Cumbria is one of the worst counties in the UK for the persecution of birds of prey, according to the RSPB.
The charity's latest "Birdcrime" report says there were five confirmed incidents in the county in 2015, which included a poisoned buzzard and a poisoned peregrine.
RSPB's Big Garden Birdwatch to take place over three days from 28 January. More than half a million people are expected to take part.Read the full story ›
An RSPB volunteer from New Galloway has been recognised for his efforts by the charity.
Brian Nolan, 72, is known for fundraising by dressing up as a giant bird, as ITV Border's Matthew Taylor found out when he went to meet him.
He was named one of the happiest people in the UK last year, and has now been presented with the RSPB’s President’s Award for his services.
Just six out of 12,000 volunteers receive the annual honour, which recognises the amount of work they put in.
Following the discovery of the body of a hen harrier, Queensberry Estate has issued the following statement.
A spokesman for the estate said:
We have been advised by Police Scotland today that a hen harrier was located on the boundary of the Queensberry Estate in April.
We had no knowledge of this incident until today and stressed to the police that we are wholly committed to assisting in any way to establishing what happened to this bird.
We are deeply concerned and mystified by this incident as Queensberry Estate condemns any form of wildlife crime and are very proud of the species and habitat conservation work we undertake.
We are aware of several hen harrier nesting sites on the estate and our keepers have been actively working to protect these birds in their habitat.”
RSPB Scotland have today issued an appeal for information after post mortem results confirmed that a hen harrier found dead on a grouse moor in south-west Scotland in late April had been illegally shot.
The young female harrier, named “Annie” had been fitted with a satellite transmitter as a chick in the nest as part of the Langholm Moor Demonstration Project. Scientists monitoring the bird became concerned in mid March 2015, when data confirmed that the bird had stopped moving.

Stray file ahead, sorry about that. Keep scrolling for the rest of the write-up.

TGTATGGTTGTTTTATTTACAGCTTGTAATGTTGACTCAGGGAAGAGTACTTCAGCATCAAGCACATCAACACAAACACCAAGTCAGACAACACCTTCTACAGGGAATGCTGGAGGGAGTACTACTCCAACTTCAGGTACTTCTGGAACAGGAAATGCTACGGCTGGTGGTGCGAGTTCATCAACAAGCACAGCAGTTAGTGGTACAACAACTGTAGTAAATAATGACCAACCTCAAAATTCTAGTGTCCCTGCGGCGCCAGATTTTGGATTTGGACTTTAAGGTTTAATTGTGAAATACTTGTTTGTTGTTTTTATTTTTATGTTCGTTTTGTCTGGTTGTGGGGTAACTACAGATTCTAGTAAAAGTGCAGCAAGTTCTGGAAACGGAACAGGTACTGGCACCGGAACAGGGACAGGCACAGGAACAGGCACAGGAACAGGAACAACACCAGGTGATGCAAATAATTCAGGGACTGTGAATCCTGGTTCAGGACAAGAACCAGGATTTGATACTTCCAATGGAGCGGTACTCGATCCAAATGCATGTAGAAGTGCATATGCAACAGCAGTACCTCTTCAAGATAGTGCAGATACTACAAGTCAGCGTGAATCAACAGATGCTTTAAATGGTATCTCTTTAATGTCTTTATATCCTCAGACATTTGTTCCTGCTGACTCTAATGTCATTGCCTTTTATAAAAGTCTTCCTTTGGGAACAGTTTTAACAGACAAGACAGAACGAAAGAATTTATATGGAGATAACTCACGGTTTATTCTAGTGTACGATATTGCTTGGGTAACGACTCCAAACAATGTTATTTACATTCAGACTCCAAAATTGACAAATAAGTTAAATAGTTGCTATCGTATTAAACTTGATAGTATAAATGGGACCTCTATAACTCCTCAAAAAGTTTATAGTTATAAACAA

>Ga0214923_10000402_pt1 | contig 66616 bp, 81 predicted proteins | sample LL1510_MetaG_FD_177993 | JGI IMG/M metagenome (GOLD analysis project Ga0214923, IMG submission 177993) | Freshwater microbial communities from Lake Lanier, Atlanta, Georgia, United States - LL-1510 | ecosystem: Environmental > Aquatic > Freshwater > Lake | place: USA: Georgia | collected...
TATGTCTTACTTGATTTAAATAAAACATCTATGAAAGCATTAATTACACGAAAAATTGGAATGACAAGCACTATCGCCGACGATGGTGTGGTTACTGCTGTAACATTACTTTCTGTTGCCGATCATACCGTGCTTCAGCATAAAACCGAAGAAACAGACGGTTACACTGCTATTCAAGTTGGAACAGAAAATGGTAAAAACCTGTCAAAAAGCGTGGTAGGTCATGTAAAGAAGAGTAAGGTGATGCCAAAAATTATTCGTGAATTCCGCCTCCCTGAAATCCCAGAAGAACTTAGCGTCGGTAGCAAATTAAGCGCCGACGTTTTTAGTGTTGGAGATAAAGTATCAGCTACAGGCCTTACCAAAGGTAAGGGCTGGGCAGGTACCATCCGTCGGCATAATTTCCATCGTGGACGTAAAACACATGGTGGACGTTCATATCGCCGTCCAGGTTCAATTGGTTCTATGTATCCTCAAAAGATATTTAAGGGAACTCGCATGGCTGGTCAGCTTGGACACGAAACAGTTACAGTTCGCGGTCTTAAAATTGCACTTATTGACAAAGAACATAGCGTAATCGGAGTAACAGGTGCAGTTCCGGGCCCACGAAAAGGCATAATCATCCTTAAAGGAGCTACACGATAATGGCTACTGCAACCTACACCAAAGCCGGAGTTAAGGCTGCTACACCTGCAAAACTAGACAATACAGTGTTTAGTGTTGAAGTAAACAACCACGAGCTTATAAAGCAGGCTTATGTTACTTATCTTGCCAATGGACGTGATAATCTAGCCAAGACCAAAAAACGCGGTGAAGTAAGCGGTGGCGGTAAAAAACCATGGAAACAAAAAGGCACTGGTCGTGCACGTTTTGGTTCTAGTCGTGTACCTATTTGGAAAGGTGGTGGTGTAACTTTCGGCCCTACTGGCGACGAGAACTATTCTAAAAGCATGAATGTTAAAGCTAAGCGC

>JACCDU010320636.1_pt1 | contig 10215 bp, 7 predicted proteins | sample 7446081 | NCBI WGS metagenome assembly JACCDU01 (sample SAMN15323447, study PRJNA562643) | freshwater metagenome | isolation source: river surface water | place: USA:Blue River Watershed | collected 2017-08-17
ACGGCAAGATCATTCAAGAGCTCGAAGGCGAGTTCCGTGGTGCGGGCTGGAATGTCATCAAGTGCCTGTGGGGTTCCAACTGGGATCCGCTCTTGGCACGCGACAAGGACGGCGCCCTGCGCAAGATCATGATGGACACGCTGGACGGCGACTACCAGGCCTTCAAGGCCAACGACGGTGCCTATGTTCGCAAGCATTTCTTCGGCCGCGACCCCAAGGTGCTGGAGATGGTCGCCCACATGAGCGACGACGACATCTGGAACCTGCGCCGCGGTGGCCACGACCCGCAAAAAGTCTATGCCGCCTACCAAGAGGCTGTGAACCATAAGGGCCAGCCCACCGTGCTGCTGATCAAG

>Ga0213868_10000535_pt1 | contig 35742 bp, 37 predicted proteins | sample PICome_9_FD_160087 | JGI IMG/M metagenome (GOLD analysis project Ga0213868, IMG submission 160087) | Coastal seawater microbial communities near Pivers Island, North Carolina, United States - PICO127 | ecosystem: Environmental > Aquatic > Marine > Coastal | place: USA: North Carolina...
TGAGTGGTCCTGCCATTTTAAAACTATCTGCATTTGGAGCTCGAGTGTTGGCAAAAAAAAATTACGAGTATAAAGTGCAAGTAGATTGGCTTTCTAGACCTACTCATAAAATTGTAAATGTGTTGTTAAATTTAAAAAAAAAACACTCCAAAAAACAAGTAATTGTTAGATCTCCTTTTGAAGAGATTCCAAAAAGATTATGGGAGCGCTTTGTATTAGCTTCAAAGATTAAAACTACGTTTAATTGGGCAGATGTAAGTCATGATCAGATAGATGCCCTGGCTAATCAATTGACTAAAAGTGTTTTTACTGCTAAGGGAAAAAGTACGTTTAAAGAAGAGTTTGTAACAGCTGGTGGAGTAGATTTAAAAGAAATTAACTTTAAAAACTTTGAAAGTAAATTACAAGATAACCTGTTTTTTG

After extensive searching the RSPB recovered the body of the bird at the end of April and submitted it to the SAC Veterinary Centre laboratory near Edinburgh. Results received in the last few days now confirm that the bird was shot.
Stuart Housden, Director of RSPB Scotland, said:
This case shows very clearly what happens to some of our hen harriers when they leave protected nesting areas and move around the UK’s uplands.
This is just the latest incident of criminal persecution of this species, following the confirmed shooting of birds in Aberdeenshire, Moray and Ayrshire in the last two years. It is little wonder these magnificent raptors continue to be absent from large areas of our uplands."
The hen harrier is one of the UK’s most threatened raptor species and declined by 20 per cent in the period 2004 to 2010. Very few pairs now nest on areas managed for driven grouse.
RSPB Scotland urges anyone with information that will help identify the perpetrator of this crime to contact Police Scotland by dialling 101 as soon as possible.
Brian Nolan has been named as one of the happiest people in the UK.
He was nominated for his volunteer work with the RSPB reserve at Mershead, near Dumfries.
Matthew Taylor went to meet him.
A nesting male hen harrier has disappeared in the North Pennines, leaving his five eggs.Read the full story ›
A school in Galashiels could win a national award for its wildlife work. And this weekend they're taking part in the Big Schools Birdwatch.Read the full story ›
The Royal Society for the Protection of Birds is asking people from Cumbria and the South of Scotland to get involved in this year's Big Garden Bird Watch.
The survey takes place this weekend and requires people to spend an hour counting birds in their garden.
Around half a million people took part last year, counting more than seven million birds.
You can get involved, and see how many birds have been counted so far, here.
Our cameras captured thousands of starlings on an electricity pylon in Workington.
A spokesperson for the RSPB said a lot about starlings and their activity is still a bit of a mystery, but resting on the pylon before they go to roost probably serves some sort of social function and is part of their daily routine before they settle down for the night.